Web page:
Harris: He's shifted. "Oh, I didn't mean it when I said [drug dealers] should be put in stocks. I didn't mean it when I said mothers who put their kids in day care are worse than Susan Smith." Because he's being worked with. And he's dangerous.
NT: Why isn't the Democratic party behind you?
Harris: I don't know, sir. It's hurtful, and I don't understand it. I've lived Democratic principles my whole life. I'm a lifelong member of the NAACP. I believe in civil rights; I'm pro-gay marriage.
NT: Who is endorsing you?
Harris: I'm endorsed by the people. And [Maricopa County Supervisor] Mary Rose Wilcox [a Democrat]. She's stood behind me since Day One. I've been endorsed by animal rights [activists]; by AFSCME -- the largest union of public employees, 5,600 of them. Isn't that newsworthy, sir? The papers didn't print it. So when you ask me why do I think I'm being picked on, I point to something like that.
NT: Mayor Phil Gordon is backing your opponent.
Harris: Phil Gordon is talking out of both sides of his mouth. When Phil Gordon gets up there and endorses Thomas, who stands for everything opposite of what Mr. Gordon stands for, it's very strange. I've never done anything to Phil Gordon, or said anything to embarrass myself or the party.
NT: Well, you did call Bruce Babbitt a liar.
Harris: Everyone says it stems from that. But I thought politics was a game of "kiss and make up." After the primary, I see John McCain with his arm around George Bush. So I thought, After the primary, they'll rally around me. Instead, they sent out e-mails saying, "Write in Jonathan Warshaw's name." Instead of endorsing me, a guy who's outspoken, they get behind this other guy [Andrew Thomas], this creature out there.
NT: That "creature" has endorsements from [Maricopa County Attorney] Rick Romley and [former Arizona attorney general] Grant Woods [both Republicans]. Which seems odd, since Thomas is kind of a radical conservative.
Harris: I'm a mainstreamer! They all feel, the people who have sought Thomas' favor, that he carries an extreme right-wing base, and they all want to tap into that when they run. Grant Woods wants to run again for something. Romley wants to run for governor. . . . Phil Gordon would like to be something other than mayor someday. They've got half their rear end on a chair, and the other half is looking for a place to sit. So they're sitting in the Governor's Office, and it's, "Where do I put it next? I want to be a senator. I want to be president."
NT: Isn't that the nature of politics?
Harris: Yes, but I'm not a politician. I want my seat firmly planted in the County Attorney's Office.
NT: On paper, you seem like the most qualified candidate.
Harris: I am. On paper and off paper.
NT: And yet a lot of people seem to want to keep you out of office. Is it because you tend to shoot your mouth off?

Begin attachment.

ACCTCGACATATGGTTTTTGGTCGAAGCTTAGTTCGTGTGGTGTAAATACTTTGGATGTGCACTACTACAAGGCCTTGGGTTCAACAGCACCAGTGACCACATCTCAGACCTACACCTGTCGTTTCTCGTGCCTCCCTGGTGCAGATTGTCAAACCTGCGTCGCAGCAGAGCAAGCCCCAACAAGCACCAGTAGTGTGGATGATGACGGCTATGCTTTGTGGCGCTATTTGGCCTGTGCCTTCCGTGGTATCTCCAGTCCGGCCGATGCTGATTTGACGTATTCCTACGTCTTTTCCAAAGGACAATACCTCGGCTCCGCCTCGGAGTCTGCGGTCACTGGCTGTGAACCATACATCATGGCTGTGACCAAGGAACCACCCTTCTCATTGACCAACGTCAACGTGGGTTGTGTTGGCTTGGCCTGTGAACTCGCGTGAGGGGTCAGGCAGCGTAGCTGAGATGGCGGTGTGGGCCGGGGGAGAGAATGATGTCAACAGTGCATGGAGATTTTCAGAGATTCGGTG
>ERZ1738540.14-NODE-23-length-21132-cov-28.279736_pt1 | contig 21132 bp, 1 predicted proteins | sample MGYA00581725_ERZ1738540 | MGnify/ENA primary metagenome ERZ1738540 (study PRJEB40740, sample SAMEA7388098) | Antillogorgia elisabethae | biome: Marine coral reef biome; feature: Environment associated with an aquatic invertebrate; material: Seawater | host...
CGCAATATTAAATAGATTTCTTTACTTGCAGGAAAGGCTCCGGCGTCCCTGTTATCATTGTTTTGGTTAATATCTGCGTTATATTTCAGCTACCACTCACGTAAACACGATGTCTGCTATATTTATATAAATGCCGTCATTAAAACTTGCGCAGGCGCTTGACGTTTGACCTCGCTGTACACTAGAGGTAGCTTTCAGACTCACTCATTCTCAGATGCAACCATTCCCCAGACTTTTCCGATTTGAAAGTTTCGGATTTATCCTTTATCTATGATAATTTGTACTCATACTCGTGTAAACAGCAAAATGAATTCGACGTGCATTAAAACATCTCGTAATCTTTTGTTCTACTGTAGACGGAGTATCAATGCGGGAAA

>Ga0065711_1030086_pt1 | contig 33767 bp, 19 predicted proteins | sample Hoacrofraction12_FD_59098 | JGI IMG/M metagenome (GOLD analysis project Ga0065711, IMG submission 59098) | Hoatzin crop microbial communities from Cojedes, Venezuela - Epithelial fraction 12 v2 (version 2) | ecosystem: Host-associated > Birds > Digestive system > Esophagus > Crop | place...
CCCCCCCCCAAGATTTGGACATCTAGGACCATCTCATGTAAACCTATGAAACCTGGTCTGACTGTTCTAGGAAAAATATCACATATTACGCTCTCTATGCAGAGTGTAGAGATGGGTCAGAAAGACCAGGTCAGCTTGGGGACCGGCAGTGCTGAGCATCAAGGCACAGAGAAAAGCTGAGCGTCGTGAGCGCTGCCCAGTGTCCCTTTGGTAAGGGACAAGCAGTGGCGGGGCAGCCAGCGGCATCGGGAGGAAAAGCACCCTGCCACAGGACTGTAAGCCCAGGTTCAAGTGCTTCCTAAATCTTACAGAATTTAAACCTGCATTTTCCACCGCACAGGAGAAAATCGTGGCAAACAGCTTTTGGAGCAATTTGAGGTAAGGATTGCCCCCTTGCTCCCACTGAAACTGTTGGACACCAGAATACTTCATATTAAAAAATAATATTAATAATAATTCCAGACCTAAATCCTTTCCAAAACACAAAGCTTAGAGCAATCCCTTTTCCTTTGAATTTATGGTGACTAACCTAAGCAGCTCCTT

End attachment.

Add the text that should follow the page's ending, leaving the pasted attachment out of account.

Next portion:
Harris: Why do you have to say it so coarsely? Why can't you say because I'm outspoken? You've got a command of the language; use it, for crying out loud!
NT: It means the same thing.
Harris: No, it doesn't. When you say I shoot my mouth off, you're getting into the gutter. I'm not letting you off the hook. Ask me, "Mr. Harris, are you outspoken?" I'll answer that.
NT: Okay. How about this: People don't like you because you have really big opinions and you don't keep them to yourself.
Harris: Yes, sir. That's my failing. I don't think like a politician. I think like Donald Harris, and if something's on my mind, I'm gonna get it off my mind. Which the public found enchanting when I was County Attorney in 1976. The newspapers were blasting me the four months I was in office because I wouldn't play ball with them on the Bolles case. And Babbitt did, because he wanted to ride that case into the White House. Everybody knows that.
NT: Newspapers can be awful mean.
Harris: I don't need the paper to validate my life. My life's been validated by me. I've led a good life, and they print those innuendos --
NT: Like that you were recently caught in an endorsement scam.
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Harris: What I put on my Web site was not an endorsement. When a high-ranking police officer wrote me, I put it on my Web site. I didn't say the police were endorsing me. That's not a scam. That's a Jonathan Warshaw lying tactic. The kid is a great liar. Can't I tell the public what the head of the Democratic party thinks about me, since the party has pushed me away? Can I tell what a police officer thinks of me, even though I don't have the PD's endorsement?
NT: You've been quoted as saying, "Politics is bullshit." So why are you running for office?
Harris: Because I'm not a politician. Obviously. I want to do some good in this community. And I take back what I said about this being the worst experience of my life. I'm glad I did it, and I really want to win this thing. Not for getting even with people. I want to win this because I'm the better man. I mean the better person.